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On Content



Grant heav'n that I may chuse my bliss
If you design me worldly Happiness
Tis not Honour thats but air
Glory has but fancied light
Fame as oft speak's false as right
Riches have wings & ever dwell with care
Give me an undistemperd mind
As ye third region undisturbd by wind
Content from passions ever free
to rule ones selfs indeed a monarchy
this I request of thee

Tho all we see are fortunes apes
& change as oft as she their shapes
Tho my kinder fortune leave me
Tho my dearest friends deceive me
I in this universall tide
firm on heav'ns mercy would abide
& 'mongst ye giddy waves securely ride
Tho they should die
Who never did my love abuse
Perhaps in tears I would my passion vent
But straight again I'de be content
Remembring 'twas th' almighty's deed tho I
should my best relations loose
Ide sighing cry Heav'ns will be done
It did but lend them now it has its own.
Fortune should never be
Adored as a deity by me
She onely makes them fooles who make her great
But still content on earth intent on heav'n I'de be
an equall temper keep in ev'ry state
nor Care nor fear my destiny
Death when most dreadfull should not fright
Wn ere he comes Ide patiently submitt
Content thus in my soul should build its halcyons nest
As did thy spirit on ye waters rest
& keep an everlasting calm with in my breast.

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Submitted on May 13, 2011

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Thomas Parnell

Thomas Parnell was an Anglo-Irish poet and clergyman who was a friend of both Alexander Pope and Jonathan Swift. He was the son of Thomas Parnell of Maryborough, Queen's County now Port Laoise, County Laoise}, a prosperous landowner who had been a loyal supporter of Cromwell during the English Civil War and moved to Ireland after the restoration of the monarchy. Thomas was educated at Trinity College, Dublin and collated archdeacon of Clogher in 1705. He however spent much of his time in London, where he participated with Pope, Swift and others in the Scriblerus Club, contributing to The Spectator and aiding Pope in his translation of The Iliad. He was also one of the so-called "Graveyard poets": his 'A Night-Piece on Death,' widely considered the first "Graveyard School" poem, was published posthumously in Poems on Several Occasions, collected and edited by Alexander Pope and is thought by some scholars to have been published in December of 1721 (although dated in 1722 on its title page, the year accepted by The Concise Oxford Chronology of English Literature; see 1721 in poetry, 1722 in poetry). It is said of his poetry 'it was in keeping with his character, easy and pleasing, ennunciating the common places with felicity and grace. more…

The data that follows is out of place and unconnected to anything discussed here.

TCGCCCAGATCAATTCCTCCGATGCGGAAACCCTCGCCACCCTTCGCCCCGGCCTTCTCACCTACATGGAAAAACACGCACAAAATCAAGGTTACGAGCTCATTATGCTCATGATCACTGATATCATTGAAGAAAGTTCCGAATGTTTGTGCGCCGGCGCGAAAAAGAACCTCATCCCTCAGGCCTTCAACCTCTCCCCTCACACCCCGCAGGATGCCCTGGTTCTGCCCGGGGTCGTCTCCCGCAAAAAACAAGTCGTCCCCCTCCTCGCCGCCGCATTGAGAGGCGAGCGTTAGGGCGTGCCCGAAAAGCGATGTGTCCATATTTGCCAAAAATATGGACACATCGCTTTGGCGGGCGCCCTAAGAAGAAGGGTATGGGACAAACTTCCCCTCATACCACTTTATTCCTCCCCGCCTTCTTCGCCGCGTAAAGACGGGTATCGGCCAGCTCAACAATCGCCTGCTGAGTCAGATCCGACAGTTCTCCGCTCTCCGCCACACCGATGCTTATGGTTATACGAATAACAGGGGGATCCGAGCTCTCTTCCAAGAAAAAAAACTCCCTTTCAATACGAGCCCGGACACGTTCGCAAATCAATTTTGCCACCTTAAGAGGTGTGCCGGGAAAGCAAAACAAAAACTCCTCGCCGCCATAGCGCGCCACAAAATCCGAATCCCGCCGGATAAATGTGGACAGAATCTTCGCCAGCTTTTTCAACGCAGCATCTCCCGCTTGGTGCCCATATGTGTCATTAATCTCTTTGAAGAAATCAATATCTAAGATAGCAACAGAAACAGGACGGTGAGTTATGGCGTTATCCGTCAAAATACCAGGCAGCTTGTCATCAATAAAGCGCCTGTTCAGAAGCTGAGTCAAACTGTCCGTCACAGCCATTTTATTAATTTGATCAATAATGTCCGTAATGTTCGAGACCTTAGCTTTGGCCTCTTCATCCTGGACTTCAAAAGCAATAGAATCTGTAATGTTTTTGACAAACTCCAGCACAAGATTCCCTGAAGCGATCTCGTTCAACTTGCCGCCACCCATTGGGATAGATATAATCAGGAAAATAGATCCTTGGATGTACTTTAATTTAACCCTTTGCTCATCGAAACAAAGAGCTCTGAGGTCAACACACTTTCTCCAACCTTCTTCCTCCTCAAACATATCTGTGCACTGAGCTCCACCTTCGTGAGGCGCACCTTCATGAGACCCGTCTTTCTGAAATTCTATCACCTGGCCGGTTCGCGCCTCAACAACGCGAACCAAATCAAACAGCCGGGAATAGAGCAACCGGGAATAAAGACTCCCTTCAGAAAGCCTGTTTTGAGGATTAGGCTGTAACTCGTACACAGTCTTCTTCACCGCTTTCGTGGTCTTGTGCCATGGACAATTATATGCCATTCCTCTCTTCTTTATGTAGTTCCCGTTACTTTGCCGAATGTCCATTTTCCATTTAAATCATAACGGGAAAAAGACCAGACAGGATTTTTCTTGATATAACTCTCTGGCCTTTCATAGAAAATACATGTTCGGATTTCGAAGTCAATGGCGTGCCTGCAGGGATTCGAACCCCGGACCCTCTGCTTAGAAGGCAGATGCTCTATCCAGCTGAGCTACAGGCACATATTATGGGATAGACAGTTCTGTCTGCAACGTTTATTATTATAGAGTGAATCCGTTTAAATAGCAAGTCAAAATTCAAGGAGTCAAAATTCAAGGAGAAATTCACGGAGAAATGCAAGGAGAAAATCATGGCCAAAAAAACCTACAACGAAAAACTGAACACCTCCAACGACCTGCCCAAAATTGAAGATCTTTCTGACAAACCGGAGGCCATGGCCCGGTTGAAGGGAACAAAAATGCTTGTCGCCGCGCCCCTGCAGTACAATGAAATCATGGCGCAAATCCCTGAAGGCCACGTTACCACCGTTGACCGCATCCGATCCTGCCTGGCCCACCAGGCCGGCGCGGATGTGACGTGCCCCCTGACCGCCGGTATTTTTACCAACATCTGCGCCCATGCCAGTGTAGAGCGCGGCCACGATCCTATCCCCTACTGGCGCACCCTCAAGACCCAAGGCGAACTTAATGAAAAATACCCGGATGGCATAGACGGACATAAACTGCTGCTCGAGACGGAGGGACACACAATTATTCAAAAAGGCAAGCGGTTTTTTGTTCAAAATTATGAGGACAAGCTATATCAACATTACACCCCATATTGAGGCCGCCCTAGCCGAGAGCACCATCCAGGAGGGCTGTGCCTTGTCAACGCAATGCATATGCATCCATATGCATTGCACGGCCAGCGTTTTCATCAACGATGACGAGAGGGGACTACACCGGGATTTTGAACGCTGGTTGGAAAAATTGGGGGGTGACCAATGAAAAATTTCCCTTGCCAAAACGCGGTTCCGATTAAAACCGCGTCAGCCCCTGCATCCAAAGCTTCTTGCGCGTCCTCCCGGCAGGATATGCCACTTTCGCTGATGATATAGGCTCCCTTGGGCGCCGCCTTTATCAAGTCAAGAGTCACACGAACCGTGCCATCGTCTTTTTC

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    "On Content" Poetry.com. STANDS4 LLC, 2021. Web. 29 Nov. 2021. <https://www.poetry.com/poem/37035/on-content>.

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